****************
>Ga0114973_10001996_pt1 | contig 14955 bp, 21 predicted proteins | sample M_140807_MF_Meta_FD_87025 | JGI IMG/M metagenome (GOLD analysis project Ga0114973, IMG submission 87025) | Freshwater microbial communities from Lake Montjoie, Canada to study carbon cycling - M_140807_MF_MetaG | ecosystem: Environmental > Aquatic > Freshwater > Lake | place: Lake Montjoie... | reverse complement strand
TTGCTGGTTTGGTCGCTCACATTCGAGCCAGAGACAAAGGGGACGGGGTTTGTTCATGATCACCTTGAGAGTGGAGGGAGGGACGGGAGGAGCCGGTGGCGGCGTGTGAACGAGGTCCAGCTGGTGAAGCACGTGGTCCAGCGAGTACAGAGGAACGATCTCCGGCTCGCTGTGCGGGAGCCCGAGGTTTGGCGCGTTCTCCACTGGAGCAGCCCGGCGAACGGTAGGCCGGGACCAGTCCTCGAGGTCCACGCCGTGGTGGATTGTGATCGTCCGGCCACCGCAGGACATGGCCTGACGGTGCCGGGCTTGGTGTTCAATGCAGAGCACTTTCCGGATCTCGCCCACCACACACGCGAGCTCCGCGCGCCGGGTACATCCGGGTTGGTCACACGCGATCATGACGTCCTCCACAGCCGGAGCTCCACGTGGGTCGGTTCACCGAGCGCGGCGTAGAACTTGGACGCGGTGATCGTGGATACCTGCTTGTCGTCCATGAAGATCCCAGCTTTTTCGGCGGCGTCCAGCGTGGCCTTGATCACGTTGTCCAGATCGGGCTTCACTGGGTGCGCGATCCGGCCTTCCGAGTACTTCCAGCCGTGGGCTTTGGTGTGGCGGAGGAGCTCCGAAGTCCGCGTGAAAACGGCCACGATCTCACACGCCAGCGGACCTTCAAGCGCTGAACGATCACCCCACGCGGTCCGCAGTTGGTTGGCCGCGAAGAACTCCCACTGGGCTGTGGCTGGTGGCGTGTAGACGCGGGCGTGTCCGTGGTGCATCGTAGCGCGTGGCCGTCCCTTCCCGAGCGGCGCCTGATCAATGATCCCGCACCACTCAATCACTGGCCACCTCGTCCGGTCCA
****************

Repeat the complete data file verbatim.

>Ga0114973_10001996_pt1 | contig 14955 bp, 21 predicted proteins | sample M_140807_MF_Meta_FD_87025 | JGI IMG/M metagenome (GOLD analysis project Ga0114973, IMG submission 87025) | Freshwater microbial communities from Lake Montjoie, Canada to study carbon cycling - M_140807_MF_MetaG | ecosystem: Environmental > Aquatic > Freshwater > Lake | place: Lake Montjoie... | reverse complement strand
TTGCTGGTTTGGTCGCTCACATTCGAGCCAGAGACAAAGGGGACGGGGTTTGTTCATGATCACCTTGAGAGTGGAGGGAGGGACGGGAGGAGCCGGTGGCGGCGTGTGAACGAGGTCCAGCTGGTGAAGCACGTGGTCCAGCGAGTACAGAGGAACGATCTCCGGCTCGCTGTGCGGGAGCCCGAGGTTTGGCGCGTTCTCCACTGGAGCAGCCCGGCGAACGGTAGGCCGGGACCAGTCCTCGAGGTCCACGCCGTGGTGGATTGTGATCGTCCGGCCACCGCAGGACATGGCCTGACGGTGCCGGGCTTGGTGTTCAATGCAGAGCACTTTCCGGATCTCGCCCACCACACACGCGAGCTCCGCGCGCCGGGTACATCCGGGTTGGTCACACGCGATCATGACGTCCTCCACAGCCGGAGCTCCACGTGGGTCGGTTCACCGAGCGCGGCGTAGAACTTGGACGCGGTGATCGTGGATACCTGCTTGTCGTCCATGAAGATCCCAGCTTTTTCGGCGGCGTCCAGCGTGGCCTTGATCACGTTGTCCAGATCGGGCTTCACTGGGTGCGCGATCCGGCCTTCCGAGTACTTCCAGCCGTGGGCTTTGGTGTGGCGGAGGAGCTCCGAAGTCCGCGTGAAAACGGCCACGATCTCACACGCCAGCGGACCTTCAAGCGCTGAACGATCACCCCACGCGGTCCGCAGTTGGTTGGCCGCGAAGAACTCCCACTGGGCTGTGGCTGGTGGCGTGTAGACGCGGGCGTGTCCGTGGTGCATCGTAGCGCGTGGCCGTCCCTTCCCGAGCGGCGCCTGATCAATGATCCCGCACCACTCAATCACTGGCCACCTCGTCCGGTCCA